The Detroit Tigers are still in the market for pitching, and left-handed starter Steven Matz appears poised to sign soon.
For most of Contender November we’ve been offering hypothetical scenarios to make the Detroit Tigers better in 2022. We’ve speculated about shortstops, outfielders, and utility types, as well as plenty of other starters.
But with Steven Matz we actually have a genuine rumor:
So let’s dig into who Steven Matz is and see how he might help the Detroit Tigers.
Who is Steven Matz?
A Long Island native, Steven Matz was considered one of the best high school pitchers in the northeast when the Mets gave him an over-slot deal in the 2nd round of the 2009 draft.
But Matz’s pro career got off to an inauspicious start, as he underwent Tommy John surgery and didn’t throw a pitch in a competitive game until June of 2012, more than three full years after he was drafted.
Injuries have plagued Matz for much of his career, but he was excellent whenever he took the mound, as evidenced by his career minor-league ERA of 2.40 in just under 400 innings. That success saw him climb onto top-100 prospect lists, and he made his MLB debut with a historic performance in June 2015:
Matz continued to pitch well in 2015, made three strong starts in the playoffs, and then had a very solid official rookie campaign in 2016. He went 9-8 with a 3.40 ERA over 132.1 innings, which was good for 2.5 bWAR and a 6th-place finish in Rookie of the Year voting.
But injuries continued to dog Matz. He missed time in 2015 with a torn lat, in 2016 with a sore shoulder, and made two trips to the IL in 2017 with elbow issues. In 2018 it was a flexor pronator strain in his left arm, in 2019 it was radial nerve discomfort, and in 2020 it was more shoulder discomfort.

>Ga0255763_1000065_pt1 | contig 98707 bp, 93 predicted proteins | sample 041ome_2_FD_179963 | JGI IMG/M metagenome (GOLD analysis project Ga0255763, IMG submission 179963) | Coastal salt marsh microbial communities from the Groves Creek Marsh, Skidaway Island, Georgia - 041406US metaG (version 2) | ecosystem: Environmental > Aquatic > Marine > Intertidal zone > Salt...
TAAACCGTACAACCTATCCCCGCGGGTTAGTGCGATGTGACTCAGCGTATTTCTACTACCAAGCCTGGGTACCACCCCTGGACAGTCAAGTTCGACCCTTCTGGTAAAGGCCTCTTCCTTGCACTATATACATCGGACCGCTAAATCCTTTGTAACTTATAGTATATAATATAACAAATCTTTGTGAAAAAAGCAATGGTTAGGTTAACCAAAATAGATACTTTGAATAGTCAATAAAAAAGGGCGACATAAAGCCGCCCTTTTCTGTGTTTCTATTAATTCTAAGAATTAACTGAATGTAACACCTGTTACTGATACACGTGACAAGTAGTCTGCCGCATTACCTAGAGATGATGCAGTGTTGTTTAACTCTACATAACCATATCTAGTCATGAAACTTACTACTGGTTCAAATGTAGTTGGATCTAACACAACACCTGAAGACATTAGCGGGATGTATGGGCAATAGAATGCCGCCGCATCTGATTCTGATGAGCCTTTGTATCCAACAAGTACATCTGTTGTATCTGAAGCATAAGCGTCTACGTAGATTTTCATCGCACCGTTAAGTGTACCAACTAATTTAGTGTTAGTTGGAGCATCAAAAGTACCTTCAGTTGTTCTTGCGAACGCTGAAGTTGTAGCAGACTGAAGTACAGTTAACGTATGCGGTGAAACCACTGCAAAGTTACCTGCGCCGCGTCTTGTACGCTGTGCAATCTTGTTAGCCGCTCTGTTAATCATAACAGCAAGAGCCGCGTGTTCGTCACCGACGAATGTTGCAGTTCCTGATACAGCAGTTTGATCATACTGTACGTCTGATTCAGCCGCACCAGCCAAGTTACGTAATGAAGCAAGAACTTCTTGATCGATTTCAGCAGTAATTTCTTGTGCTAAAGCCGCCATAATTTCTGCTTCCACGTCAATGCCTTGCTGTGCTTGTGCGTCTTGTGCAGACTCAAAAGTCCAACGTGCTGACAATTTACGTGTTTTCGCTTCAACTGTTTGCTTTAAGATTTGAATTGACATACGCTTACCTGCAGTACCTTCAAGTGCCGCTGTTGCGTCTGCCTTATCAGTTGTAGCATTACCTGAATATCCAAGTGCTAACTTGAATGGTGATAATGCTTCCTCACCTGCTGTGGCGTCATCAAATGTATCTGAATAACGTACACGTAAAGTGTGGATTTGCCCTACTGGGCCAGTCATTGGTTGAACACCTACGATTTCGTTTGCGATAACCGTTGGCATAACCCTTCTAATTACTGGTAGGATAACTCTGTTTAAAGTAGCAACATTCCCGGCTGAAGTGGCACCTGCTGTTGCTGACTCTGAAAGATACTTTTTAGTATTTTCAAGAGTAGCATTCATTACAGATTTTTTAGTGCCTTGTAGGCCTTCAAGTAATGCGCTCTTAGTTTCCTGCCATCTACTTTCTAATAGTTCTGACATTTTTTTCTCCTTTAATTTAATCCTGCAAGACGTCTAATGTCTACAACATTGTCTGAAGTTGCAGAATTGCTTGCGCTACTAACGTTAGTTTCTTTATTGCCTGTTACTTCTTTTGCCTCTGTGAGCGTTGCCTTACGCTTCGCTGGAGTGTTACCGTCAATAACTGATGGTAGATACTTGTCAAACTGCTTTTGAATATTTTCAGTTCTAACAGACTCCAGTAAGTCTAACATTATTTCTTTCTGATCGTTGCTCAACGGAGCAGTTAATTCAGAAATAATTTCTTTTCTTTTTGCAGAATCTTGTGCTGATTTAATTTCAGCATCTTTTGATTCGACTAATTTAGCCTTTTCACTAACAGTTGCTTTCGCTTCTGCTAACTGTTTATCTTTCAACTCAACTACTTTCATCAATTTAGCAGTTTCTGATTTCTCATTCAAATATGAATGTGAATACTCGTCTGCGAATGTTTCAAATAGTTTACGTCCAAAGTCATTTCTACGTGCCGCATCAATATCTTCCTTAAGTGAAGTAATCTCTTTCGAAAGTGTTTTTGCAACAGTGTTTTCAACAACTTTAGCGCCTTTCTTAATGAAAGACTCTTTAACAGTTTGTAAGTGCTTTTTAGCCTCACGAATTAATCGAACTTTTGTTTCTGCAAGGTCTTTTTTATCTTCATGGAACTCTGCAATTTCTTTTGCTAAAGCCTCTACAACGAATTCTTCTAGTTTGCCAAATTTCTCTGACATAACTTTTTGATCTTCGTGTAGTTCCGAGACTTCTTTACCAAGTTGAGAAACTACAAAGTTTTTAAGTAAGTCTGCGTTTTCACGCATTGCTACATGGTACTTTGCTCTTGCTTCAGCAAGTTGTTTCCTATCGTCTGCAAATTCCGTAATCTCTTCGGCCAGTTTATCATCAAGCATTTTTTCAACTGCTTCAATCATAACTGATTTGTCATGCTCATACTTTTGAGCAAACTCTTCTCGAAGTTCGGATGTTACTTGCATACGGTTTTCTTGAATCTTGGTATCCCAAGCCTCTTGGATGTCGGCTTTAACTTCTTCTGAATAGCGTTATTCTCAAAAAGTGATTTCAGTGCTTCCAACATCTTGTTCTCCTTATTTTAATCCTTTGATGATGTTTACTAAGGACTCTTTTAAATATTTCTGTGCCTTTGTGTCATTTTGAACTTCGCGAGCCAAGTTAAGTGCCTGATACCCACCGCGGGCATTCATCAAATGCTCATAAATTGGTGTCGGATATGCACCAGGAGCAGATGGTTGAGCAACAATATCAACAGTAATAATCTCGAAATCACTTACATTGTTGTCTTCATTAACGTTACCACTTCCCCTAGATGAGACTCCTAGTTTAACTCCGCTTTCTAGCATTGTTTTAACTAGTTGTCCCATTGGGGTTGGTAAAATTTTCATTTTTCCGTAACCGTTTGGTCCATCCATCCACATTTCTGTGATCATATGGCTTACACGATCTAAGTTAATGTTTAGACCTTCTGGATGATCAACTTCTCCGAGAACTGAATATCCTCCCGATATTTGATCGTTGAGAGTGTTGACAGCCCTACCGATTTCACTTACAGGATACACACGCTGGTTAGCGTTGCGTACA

Despite the laundry list of injuries, Matz continued to pitch fairly well when he was healthy. His ERAs in 2017 (6.08) and 2020 (9.68) were nightmarish, but in the intervening years he combined for a 4.09 ERA over 314.1 innings.
The Mets, seemingly tired of the ups-and-downs of Matz’s career, traded him to Toronto in January. And in true Mets fashion, Matz then went out and had the best season of his career (at least by fWAR), posting a 3.82 ERA over 150.2 innings.
That performance wasn’t quite enough for the Blue Jays to tender Matz a qualifying offer, however, and now he’s a fairly hot name on the free agent market.
What Can Steven Matz do for the Detroit Tigers?
When healthy, Matz is a quality back-of-the-rotation starter with solid stuff. He isn’t considered a fireballer, but he was among the hardest-throwing left-handed starters in majors last year, with a sinker that averaged 94.5 MPH for the season.
Matz’s best secondary offering is undoubtedly his changeup — it ranked among the best in the big leagues last year — but he also has a decent curve and a slider that occasionally shows promise. He’s a quality strike thrower, with a career walk rate of 7.2%, and he does well when he keeps the ball on the ground.
Matz’s career numbers looking strikingly similar to Matthew Boyd’s, with one key exception:
Matz’s career HR/FB rate (16.4%) is actually higher than Boyd’s (13.9%), but Matz gets far more ground balls than Boyd does. With Boyd’s injury clouding his future, Matz seems like a potential upgrade, if the price is right.
The Cost of Signing Steven Matz
So what does one pay for an injury plagued number four starter heading into his age-31 season? Fortunately, we have a pretty strong player comp in Anthony DeSclafani, who just signed a three-year, $36-million deal to return to the San Francisco Giants.
DeSclanfani is right handed and one year older than Matz, but like Matz he is coming off an excellent bounce-back campaign after a dreadful 2020 season. Both pitchers are projected to produce 2.3 fWAR and an ERA around 4.15 in 2022.
Matz’s age may help him, but his injury history is more troubling that DeSclafani’s. It seems likely Matz is headed for a deal in the 2-3 year range at about $10-11 million per season.
That could end up being a decent move for the Detroit Tigers. It would give them some much-needed depth for their rotation, and Matz has a bit of upside remaining.
But given Matz’s litany of injuries, and Detroit’s need to cover innings, it seems their money might be better spent elsewhere.